characteristic relaxation time from LVE measurements. Time lapse images from the
samples at various *Wi* show interesting behavior (Figure 3). Whereas both
Newtonian and shear thinning samples exhibit similar qualitative behavior (top),
the shear banding sample deviates significantly. At *Wi*<0.2 (middle),
the sample behaves similar to a Newtonian fluid. However, for *Wi*>0.2
and L_{0}>0, the observed flow appears
similar to 2D extensional flow (L_{0}), despite rollers rolling at
different speeds.

Figure 4 shows the observed *Wi*
near the stagnation point, *Wi*_{obs}=G_{obs}*τ*, versus the nominal applied *Wi*,
*Wi*_{0}=G_{0}*τ*, for the WLMs (the flow type parameters,
Λ_{0} and Λ_{obs}, are defined in a similar manner).
The Newtonian result, *Wi*_{0}=*Wi*_{obs}, is shown
for comparison. For both fluids, Newtonian behavior was observed for *Wi*_{0}<0.2.
For the shear thinning sample, *Wi*_{obs} deviates below *Wi*_{0}
for *Wi*_{0}>0.2, with a non-zero slope. By contrast, for the shear-banding
fluid, *Wi*_{obs} first shows a maximum near *Wi*_{0}=0.2, followed by a plateau of Wi_{obs}~0.18
until a slight increase for *Wi*_{0}*>*1. Based on previously published
simulations in the FRM, this non-monotonic behavior could be associated with
extensional thickening of the fluid.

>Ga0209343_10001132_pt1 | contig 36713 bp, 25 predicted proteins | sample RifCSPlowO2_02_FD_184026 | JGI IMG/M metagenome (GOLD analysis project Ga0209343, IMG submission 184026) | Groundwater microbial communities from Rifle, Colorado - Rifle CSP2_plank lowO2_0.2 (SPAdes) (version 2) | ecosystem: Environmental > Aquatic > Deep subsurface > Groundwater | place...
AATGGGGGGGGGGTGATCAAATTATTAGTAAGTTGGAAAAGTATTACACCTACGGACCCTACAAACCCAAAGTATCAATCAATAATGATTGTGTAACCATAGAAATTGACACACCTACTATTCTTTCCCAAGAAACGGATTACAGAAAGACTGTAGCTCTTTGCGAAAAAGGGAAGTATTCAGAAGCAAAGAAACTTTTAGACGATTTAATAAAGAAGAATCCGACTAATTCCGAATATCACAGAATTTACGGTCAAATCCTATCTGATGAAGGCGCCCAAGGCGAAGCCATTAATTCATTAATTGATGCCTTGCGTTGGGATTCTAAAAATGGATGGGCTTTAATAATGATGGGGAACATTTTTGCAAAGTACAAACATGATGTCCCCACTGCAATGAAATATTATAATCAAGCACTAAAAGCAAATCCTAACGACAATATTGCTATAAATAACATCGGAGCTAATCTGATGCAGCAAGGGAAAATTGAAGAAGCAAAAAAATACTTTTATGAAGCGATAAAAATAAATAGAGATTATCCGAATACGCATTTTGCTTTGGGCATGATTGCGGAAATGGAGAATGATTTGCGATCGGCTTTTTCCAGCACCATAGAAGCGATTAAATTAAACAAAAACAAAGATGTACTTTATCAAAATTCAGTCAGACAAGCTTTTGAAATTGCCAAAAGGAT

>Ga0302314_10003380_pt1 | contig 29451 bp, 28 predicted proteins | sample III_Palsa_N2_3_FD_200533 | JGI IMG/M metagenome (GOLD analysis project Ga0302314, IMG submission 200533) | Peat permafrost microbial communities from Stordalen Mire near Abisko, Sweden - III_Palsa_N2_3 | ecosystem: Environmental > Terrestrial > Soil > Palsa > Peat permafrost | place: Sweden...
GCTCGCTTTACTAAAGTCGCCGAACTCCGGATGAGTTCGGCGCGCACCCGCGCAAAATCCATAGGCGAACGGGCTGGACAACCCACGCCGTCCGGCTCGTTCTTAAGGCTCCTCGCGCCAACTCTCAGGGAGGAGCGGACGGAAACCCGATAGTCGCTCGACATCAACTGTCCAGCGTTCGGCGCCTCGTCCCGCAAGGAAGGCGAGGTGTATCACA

We also studied the behavior of
the fluids in mixed flows (0<Λ_{0}*<*1). For the Newtonian fluid, Λ_{obs}*>*Λ_{0} for Λ_{0}<1 (Figure 4), indicative of non-idealities
in the FRM due to unavoidable contributions from the outside walls. Quantitatively
similar behavior was observed with both WLM samples for *Wi*_{0}*<*0.2.
For both fluids, when *Wi*_{0}*>*0.2, Λ_{obs} is higher than that observed in
the Newtonian case. For the shear thinning fluid,
this deviation becomes continuously more severe as *Wi _{0}* is
increased. For the shear banding fluid, a plateau of Λ

To further probe this behavior, we
analyzed the velocity field near individual rollers (Figure 5). Absent a full
2D model, the flow field around the moving roller can be
approximated by 1D shear flow between two concentric cylinders. For the shear thinning
fluid with *Wi*_{0}>0.2, significant yet smooth gradients in
local shear rate were found close to the rollers. This is typical of a shear
thinning fluid in a geometry with a stress gradient, which explains why *Wi*_{obs}<*Wi*_{0}
for *Wi*_{0}*>*0.2. Predictions of the velocity profile
using the VCM model previously developed for WLMs^{4,5} is in
qualitative agreement, although the model significantly overpredicts the shear
rate gradient.

For the shear-banding fluid at *Wi*_{0}=0.1, the
velocity profile is similar to that obtained with a Newtonian fluid (Figure 5).
For Wi_{0}>0.2, however, we surprisingly find that the dimensional
velocity profile (not shown) was quantitatively identical regardless of *Wi*_{0},
and coincides with the plateau of *Wi*_{obs} under 2D extensional flow (Figure
4). The VCM model
predicts qualitatively similar behavior. This is in contrast to thin gap flow
between concentric cylinders.^{5} **We thus hypothesize that, for
sufficiently curved geometries (or those with significant stress gradients),
shear banding is highly localized near the no-slip surface.**

Copyright © 2014 American Chemical Society